Monday, February 11, 2008

George Lantos

Many of us don't dive into our political environment with both feet and therefore miss out on a lot of the nuanced aspects of our federal government, both from a policy perspective as well as a personal perspective. The name George Lantos might not mean much to most Americans, save the wonks and the people who elected him as a Representative from northern California.

Lantos passed away early Monday surrounded by family. The New York Times reports that his children, 18 grandchildren, and 2 great-grandchildren were by his side as he lost his battle with cancer. He was 80 years old and served in the U.S. House of Representatives for nearly 28 years, most recently sitting as the Chair of the House Committee on Foreign Affairs. I thought it would be interesting to cut and paste a few paragraphs from the Times article as a tribute to a life of meaningful service.

"Lantos, who referred to himself as ''an American by choice,'' was born to Jewish parents in Budapest, Hungary, and was 16 when Adolf Hitler occupied Hungary in 1944. He survived by escaping twice from a forced labor camp and coming under the protection of Raoul Wallenberg, the Swedish diplomat who used his official status and visa-issuing powers to save thousands of Hungarian Jews. Lantos' mother and much of his family perished in the Holocaust."

This, on its own, is the most remarkable aspect of Lantos' life and service. The only Holocaust survivor to serve in the U.S. Congress, Lantos spent a lifetime working to build after experiencing so much destruction. In the heat of the ugly immigration battle currently being waged from the Right, Lantos' life serves as an example of the fuel that immigrants bring with them from their trying circumstances at home. The debate is about illegal immigration right now, but it only starts there. Emma Lazarus wrote in her poem "The New Colossus," a tribute to the Statue of Liberty,

"Keep, ancient lands, your storied pomp!" cries she
With silent lips. "Give me your tired, your poor,
Your huddled masses yearning to breathe free,
The wretched refuse of your teeming shore.
Send these, the homeless, tempest-tost to me,
I lift my lamp beside the golden door!"

The battle against illegal immigration is simply a gateway to a lockdown on all immigration. Once the battle has been won by the Tancredo crowd, it won't stop there. Immigration to the U.S. will become a quagmire of epic proportions with a wealthy elite determining who can come in and see the light of our lamp beside the golden door. Representative Lantos was one of the huddled masses during the 1940s, when the Greatest Generation was engaged in a war that truly confronted tyranny and genocide. He was, of course, privileged in his acceptance to the United States as he entered via a scholarship to the University of Washington. He understood, however, the greatness of this nation and its generous and compassionate hand for those in desperate need. How likely is it that the humanitarian reach of our nation will extend to those silently dying in the genocide of Darfur, for example? A question that must be asked.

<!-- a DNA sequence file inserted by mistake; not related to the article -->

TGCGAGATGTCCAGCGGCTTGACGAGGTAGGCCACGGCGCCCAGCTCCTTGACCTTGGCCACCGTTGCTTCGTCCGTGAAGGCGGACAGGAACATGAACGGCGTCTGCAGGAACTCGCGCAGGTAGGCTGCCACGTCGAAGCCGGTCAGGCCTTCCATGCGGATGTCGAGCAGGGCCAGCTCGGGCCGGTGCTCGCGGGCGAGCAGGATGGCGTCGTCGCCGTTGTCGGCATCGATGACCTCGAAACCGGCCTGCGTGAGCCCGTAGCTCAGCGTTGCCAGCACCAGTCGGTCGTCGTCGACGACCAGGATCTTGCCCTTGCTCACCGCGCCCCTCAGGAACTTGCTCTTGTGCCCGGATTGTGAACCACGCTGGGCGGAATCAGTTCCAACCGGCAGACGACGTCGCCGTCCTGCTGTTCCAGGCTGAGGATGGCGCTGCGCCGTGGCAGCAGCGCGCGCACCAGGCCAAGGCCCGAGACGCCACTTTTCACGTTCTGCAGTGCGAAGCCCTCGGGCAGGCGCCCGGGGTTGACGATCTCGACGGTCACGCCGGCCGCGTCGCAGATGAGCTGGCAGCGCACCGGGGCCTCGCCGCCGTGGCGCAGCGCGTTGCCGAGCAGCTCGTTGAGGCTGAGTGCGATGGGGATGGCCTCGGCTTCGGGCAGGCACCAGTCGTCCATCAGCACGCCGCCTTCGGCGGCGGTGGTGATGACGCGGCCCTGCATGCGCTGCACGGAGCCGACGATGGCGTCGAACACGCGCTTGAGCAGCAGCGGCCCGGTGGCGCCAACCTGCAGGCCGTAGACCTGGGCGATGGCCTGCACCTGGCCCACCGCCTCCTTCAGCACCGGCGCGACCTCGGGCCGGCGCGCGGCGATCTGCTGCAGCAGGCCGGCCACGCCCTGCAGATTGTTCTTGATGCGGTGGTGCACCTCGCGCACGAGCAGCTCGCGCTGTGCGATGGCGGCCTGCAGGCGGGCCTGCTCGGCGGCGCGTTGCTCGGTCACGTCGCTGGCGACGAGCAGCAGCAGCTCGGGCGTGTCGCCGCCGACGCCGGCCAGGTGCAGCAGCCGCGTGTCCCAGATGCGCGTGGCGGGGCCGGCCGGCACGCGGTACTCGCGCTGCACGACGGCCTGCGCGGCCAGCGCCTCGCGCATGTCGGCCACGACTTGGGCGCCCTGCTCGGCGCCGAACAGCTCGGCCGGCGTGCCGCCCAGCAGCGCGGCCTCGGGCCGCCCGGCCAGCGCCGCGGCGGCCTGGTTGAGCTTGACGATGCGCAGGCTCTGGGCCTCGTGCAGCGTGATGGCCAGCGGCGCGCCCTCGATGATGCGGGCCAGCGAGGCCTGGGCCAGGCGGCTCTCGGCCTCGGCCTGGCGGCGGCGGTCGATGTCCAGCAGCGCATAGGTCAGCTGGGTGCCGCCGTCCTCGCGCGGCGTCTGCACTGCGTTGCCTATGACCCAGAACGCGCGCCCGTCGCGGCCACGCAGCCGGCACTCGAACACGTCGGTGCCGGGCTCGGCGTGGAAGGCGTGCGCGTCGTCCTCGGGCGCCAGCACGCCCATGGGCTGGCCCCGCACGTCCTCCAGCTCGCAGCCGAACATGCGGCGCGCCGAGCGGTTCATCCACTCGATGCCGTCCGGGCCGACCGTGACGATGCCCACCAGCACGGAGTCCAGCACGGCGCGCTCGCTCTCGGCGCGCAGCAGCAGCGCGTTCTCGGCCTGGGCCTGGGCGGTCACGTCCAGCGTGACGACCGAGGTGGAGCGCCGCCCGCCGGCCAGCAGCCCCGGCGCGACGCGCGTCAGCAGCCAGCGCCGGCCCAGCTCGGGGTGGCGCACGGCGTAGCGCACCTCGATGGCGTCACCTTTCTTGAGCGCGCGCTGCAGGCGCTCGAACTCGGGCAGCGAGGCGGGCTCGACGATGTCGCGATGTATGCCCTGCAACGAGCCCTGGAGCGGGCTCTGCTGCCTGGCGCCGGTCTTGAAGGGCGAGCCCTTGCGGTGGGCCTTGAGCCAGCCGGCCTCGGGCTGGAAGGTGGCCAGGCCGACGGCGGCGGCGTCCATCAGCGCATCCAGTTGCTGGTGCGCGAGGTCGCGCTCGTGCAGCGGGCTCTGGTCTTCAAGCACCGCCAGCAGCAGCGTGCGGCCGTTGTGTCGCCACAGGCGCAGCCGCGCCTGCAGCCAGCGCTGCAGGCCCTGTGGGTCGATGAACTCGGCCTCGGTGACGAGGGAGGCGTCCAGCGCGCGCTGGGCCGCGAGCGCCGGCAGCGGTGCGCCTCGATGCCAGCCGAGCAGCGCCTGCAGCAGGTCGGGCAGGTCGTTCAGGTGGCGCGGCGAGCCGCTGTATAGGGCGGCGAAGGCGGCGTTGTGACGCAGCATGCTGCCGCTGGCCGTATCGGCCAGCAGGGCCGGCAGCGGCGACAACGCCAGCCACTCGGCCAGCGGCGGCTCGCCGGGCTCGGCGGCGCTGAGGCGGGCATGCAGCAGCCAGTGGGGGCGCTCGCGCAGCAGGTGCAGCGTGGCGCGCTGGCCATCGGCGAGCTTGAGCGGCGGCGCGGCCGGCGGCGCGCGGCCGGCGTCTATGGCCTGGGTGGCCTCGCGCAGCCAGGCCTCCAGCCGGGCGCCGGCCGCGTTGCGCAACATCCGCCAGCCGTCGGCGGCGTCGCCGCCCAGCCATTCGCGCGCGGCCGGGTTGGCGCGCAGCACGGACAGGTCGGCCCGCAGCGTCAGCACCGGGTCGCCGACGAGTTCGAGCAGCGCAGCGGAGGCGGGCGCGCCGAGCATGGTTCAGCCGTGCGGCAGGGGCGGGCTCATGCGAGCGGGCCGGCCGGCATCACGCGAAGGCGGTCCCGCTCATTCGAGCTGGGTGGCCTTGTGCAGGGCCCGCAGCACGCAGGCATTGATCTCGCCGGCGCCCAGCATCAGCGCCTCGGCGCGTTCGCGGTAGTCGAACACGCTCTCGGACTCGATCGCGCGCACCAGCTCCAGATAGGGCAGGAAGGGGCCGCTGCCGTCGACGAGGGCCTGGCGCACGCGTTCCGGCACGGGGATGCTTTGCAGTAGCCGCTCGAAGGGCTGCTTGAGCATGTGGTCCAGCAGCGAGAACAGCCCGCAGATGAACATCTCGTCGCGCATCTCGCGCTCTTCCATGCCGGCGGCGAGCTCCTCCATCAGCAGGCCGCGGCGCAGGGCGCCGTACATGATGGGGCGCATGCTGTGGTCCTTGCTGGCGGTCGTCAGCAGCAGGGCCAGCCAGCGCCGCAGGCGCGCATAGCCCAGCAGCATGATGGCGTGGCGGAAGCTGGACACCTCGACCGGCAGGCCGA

The Times further writes of the Representative, "Lantos, who was elected to the House in 1980, founded the Congressional Human Rights Caucus in 1983. In early 2004 he led the first congressional delegation to Libya in more than 30 years, meeting personally with and urging the Bush administration to show ''good faith'' to the North African leader in his pledge to abandon his nuclear weapons programs. Later that year, President Bush lifted sanctions against Libya."

So much for the notion that speaking with "people we don't like" is the wrong way to conduct foreign affairs. The Clinton camp and the GOP opposition have been waving that stick at Barack Obama as an example of his inexperience and naivete. Sometimes good faith can be rewarded with success, and that success can often spell the difference between protracted violence and the loss of life, treasure, and prestige. Something else to think about.

"''Morally, you are pygmies,'' he berated top executives of Yahoo Inc. at a hearing he called in November 2007 as they defended their company's involvement in the jailing of a Chinese journalist."

We can only hope that our elected officials, and those of us in the private sector, can find this measure of moral fortitude in our daily lives. It's up to us to cry out at injustice when we see it. The guardians at the gate of our national character are the people. We've lost one of the greatest guardians on this day, but we look to his life as an example of the extraordinary possibilities afforded us as the privileged few to be born under the protection of the American flag. Let's not forget that and extend its goodwill and compassion to as many in need around the globe as is humanly possible. Our resources are best spent in this way, rather than for the benefit of a privileged few.

No comments: